There once was a time, roughly 20 years ago, when Australian director Bruce Beresford was associated with powerful political and spiritual dramas like Breaker Morant and Tender Mercies. But lately, his films have been far less challenging. When he isn’t making a boilerplate revenge thriller like Double Jeapordy, Beresford tends to make smaller films, often based on true stories, which reduce their subjects to easily digested character types, and Evelyn, a feel-good, crowd-pleasing, Capra-esque dramatization of a landmark Irish court case, is just such a film.
Set in the 1950s, it tells the story of Desmond Doyle (Pierce Brosnan), a single, out-of-work father whose children are taken from him and placed in orphanages because neither the state nor the Catholic church believe he is capable of meeting their needs. Determined to get his children back — why the film is named after his daughter when he has two sons as well is not entirely clear, unless there is greater sentimental value in rooting for little girls than for little boys — he takes the government to court. And since someone made an uplifting movie about the case, you never doubt for a second that Desmond will win in the end.
To his credit, Beresford, working from a script by novice screenwriter Paul Pender, knows that we know how this story will end, so he does not try to inflate it with fake dramatic tension; instead, he fills the movie with comic relief, so much so that it almost becomes a comedy. Michael Beattie, the first solicitor Desmond turns to for help, tells him to wear better clothes so he will make a better impression on the judge, and since Michael is played by Stephen Rea, who looks less rumpled than usual but still has that sullen, hangdog face, we cannot help but laugh when he suggests that Pierce Brosnan, of all people, follow his lead in matters of grooming and attire.
For help, Desmond and Michael turn to Nick Barron (Aidan Quinn), an Irish-American barrister who competes with Desmond for the romantic attention of Michael’s sister Bernadette (Julianna Margulies), and to Nick’s mentor Tom Connolly (Alan Bates), an agnostic who smuggles a rosary into the courtroom and, in a humorous finale, teeters on the edge of his seat as the three justices on the Irish Supreme Court render their verdict. The film also makes an amusing aside or two concerning that newfangled invention, television, when a local station that prides itself on its “ultra-modern studio” picks up Desmond’s story.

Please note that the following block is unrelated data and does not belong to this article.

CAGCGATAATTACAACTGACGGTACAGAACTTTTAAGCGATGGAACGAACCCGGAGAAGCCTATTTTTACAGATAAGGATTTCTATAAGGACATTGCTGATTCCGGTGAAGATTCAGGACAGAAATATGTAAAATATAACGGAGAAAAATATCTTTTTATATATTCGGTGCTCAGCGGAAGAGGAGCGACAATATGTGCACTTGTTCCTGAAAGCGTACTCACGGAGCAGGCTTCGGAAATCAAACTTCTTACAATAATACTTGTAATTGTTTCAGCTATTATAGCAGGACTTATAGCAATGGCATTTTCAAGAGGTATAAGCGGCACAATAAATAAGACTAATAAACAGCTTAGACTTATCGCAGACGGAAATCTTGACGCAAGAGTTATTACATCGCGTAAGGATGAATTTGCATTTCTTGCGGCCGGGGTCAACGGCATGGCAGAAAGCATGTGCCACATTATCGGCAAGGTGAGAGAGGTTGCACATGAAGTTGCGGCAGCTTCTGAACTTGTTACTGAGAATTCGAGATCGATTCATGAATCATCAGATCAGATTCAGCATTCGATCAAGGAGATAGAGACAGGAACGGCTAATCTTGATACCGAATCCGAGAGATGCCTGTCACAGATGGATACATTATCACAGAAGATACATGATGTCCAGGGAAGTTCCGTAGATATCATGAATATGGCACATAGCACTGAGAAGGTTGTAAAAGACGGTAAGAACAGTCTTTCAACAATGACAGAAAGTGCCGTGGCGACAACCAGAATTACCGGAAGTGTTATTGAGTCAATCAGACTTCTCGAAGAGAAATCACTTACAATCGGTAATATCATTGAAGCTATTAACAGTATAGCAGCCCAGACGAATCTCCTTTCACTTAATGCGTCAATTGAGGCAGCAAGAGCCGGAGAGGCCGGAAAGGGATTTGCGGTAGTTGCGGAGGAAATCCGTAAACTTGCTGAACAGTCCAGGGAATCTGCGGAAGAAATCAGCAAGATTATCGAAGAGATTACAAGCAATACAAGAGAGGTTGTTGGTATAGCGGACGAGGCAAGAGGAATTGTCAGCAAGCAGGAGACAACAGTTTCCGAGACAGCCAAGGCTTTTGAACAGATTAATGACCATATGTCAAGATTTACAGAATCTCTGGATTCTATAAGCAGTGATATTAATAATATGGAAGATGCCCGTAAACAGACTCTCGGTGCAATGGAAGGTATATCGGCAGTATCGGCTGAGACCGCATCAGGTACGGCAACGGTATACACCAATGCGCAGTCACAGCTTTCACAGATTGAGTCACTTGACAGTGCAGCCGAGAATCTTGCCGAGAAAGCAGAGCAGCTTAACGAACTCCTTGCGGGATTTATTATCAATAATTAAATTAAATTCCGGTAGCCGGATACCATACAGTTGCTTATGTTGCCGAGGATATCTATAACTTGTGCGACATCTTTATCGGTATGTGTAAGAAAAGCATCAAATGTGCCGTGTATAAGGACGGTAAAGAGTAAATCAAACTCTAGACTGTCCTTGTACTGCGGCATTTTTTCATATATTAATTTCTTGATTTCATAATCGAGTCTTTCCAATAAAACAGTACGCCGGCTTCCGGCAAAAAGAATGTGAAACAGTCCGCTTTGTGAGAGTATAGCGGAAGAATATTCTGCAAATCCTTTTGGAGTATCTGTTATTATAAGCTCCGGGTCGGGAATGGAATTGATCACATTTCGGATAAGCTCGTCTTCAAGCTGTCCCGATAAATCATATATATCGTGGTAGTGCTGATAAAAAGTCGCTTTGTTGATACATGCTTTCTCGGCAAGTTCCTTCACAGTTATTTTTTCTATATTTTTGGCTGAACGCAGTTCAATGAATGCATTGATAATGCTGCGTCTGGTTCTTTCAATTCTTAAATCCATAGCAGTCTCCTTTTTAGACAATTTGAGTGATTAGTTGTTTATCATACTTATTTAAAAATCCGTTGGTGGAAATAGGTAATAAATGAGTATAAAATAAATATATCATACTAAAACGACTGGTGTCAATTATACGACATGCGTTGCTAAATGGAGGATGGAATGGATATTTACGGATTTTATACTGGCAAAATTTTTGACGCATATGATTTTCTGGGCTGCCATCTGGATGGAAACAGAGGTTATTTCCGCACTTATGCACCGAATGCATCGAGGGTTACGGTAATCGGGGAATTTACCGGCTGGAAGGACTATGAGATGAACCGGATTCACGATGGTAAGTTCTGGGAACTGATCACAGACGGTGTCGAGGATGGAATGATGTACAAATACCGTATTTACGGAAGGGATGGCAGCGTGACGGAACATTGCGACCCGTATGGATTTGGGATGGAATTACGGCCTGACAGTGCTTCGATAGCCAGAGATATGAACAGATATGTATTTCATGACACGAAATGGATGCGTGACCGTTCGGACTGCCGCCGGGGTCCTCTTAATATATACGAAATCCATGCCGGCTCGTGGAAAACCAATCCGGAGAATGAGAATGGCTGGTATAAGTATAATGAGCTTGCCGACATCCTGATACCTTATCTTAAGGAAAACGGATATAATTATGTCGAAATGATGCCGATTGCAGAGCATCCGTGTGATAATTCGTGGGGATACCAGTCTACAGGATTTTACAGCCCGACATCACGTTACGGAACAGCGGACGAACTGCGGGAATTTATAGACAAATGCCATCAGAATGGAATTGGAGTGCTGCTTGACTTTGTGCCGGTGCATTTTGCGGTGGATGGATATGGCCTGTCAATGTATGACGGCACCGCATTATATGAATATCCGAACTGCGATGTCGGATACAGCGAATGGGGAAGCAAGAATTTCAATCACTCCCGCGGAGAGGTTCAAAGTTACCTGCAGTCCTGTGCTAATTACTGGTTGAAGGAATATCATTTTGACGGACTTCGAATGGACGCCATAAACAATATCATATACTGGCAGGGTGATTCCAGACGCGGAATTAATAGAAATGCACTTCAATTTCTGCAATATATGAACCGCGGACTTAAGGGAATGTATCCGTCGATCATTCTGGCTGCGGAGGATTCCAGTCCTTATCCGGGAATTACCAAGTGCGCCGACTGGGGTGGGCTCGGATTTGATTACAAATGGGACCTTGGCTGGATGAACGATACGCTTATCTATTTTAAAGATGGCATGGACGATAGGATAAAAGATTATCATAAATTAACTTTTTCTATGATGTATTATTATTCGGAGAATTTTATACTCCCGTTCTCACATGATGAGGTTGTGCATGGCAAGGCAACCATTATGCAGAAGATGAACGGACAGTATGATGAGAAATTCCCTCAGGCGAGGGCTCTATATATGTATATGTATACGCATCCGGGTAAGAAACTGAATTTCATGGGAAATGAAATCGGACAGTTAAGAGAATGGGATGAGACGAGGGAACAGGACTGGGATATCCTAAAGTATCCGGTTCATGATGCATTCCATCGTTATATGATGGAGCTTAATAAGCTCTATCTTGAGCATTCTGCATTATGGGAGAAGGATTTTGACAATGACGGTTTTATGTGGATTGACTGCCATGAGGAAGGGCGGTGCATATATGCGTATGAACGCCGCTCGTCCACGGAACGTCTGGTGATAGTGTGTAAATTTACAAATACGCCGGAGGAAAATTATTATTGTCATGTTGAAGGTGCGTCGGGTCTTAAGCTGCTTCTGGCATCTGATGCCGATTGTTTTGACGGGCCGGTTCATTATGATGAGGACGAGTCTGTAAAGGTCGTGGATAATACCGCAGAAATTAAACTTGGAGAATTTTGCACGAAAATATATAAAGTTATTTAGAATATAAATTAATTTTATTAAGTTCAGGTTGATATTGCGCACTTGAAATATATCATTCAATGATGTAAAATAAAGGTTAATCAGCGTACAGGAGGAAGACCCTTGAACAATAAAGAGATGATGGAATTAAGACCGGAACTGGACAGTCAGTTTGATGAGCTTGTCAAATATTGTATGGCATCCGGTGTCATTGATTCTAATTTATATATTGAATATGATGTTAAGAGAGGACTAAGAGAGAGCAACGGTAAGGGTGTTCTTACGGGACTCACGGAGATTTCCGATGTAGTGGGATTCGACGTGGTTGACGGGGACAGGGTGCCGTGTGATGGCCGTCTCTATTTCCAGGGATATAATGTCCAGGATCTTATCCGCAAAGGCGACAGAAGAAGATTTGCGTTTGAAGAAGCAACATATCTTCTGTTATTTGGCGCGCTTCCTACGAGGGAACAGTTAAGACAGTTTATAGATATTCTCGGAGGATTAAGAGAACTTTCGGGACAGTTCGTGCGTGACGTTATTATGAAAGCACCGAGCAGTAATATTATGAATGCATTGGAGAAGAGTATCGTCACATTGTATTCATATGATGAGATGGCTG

Another striking feature of this film is the way it depicts the Catholic church. The film does not clarify exactly how involved the church was in setting up the family law that deprives Desmond of his children — the state seems to bear the most responsibility for that — but the priests and nuns we meet all seem like decent folk, except for the one requisite hypocrite who punishes a girl in class for failing to describe God’s mercy correctly. Rather than pit Desmond and his family against the church as a whole, Beresford, whose films have often reflected a religious sensibility, portrays them as devout Catholics who critique the secular and religious authorities by appealing to the church’s most foundational beliefs.
At times, especially whenever the titular girl (Sophie Vavasseur) looks at the sunlight and sees “angel rays”, the film has a saccharine quality that undermines whatever lessons it is trying to teach us about history and family, and at times, you wish the film would spend more time on the more serious side of Desmond’s predicament; his wife abandons the family in the film’s first few minutes, and we get no insight into the reasons for their failed marriage beyond a few relatively tame arguments between Desmond and his mother-in-law. But if you’re prepared to just sit back and enjoy the show, Evelyn isn’t the worst way to spend a couple hours. It’s an entertaining film — but it could have been more.